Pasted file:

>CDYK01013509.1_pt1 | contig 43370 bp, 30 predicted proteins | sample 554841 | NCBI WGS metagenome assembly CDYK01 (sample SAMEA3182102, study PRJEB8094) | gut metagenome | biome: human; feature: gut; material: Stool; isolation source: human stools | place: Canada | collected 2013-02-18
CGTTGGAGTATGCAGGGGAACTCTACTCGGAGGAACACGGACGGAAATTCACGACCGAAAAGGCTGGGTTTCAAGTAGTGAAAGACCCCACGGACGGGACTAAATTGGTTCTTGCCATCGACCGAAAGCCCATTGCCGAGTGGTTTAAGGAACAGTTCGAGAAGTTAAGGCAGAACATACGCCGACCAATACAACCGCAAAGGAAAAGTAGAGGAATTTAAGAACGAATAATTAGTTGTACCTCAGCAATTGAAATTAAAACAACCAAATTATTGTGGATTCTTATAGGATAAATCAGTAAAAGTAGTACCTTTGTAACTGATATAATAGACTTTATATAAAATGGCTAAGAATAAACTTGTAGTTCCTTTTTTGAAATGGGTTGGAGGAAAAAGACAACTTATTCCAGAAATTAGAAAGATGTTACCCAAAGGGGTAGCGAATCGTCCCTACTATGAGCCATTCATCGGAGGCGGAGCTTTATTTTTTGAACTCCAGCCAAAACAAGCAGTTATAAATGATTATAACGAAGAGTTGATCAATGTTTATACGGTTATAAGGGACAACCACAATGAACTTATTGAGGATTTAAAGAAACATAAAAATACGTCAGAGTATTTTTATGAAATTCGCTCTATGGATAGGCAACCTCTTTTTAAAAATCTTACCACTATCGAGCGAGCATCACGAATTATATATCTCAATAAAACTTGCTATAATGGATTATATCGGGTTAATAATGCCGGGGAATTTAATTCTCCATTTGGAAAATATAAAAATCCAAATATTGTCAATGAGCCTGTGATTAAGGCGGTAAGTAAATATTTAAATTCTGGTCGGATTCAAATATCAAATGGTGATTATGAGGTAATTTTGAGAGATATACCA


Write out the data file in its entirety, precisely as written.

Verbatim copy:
>CDYK01013509.1_pt1 | contig 43370 bp, 30 predicted proteins | sample 554841 | NCBI WGS metagenome assembly CDYK01 (sample SAMEA3182102, study PRJEB8094) | gut metagenome | biome: human; feature: gut; material: Stool; isolation source: human stools | place: Canada | collected 2013-02-18
CGTTGGAGTATGCAGGGGAACTCTACTCGGAGGAACACGGACGGAAATTCACGACCGAAAAGGCTGGGTTTCAAGTAGTGAAAGACCCCACGGACGGGACTAAATTGGTTCTTGCCATCGACCGAAAGCCCATTGCCGAGTGGTTTAAGGAACAGTTCGAGAAGTTAAGGCAGAACATACGCCGACCAATACAACCGCAAAGGAAAAGTAGAGGAATTTAAGAACGAATAATTAGTTGTACCTCAGCAATTGAAATTAAAACAACCAAATTATTGTGGATTCTTATAGGATAAATCAGTAAAAGTAGTACCTTTGTAACTGATATAATAGACTTTATATAAAATGGCTAAGAATAAACTTGTAGTTCCTTTTTTGAAATGGGTTGGAGGAAAAAGACAACTTATTCCAGAAATTAGAAAGATGTTACCCAAAGGGGTAGCGAATCGTCCCTACTATGAGCCATTCATCGGAGGCGGAGCTTTATTTTTTGAACTCCAGCCAAAACAAGCAGTTATAAATGATTATAACGAAGAGTTGATCAATGTTTATACGGTTATAAGGGACAACCACAATGAACTTATTGAGGATTTAAAGAAACATAAAAATACGTCAGAGTATTTTTATGAAATTCGCTCTATGGATAGGCAACCTCTTTTTAAAAATCTTACCACTATCGAGCGAGCATCACGAATTATATATCTCAATAAAACTTGCTATAATGGATTATATCGGGTTAATAATGCCGGGGAATTTAATTCTCCATTTGGAAAATATAAAAATCCAAATATTGTCAATGAGCCTGTGATTAAGGCGGTAAGTAAATATTTAAATTCTGGTCGGATTCAAATATCAAATGGTGATTATGAGGTAATTTTGAGAGATATACCA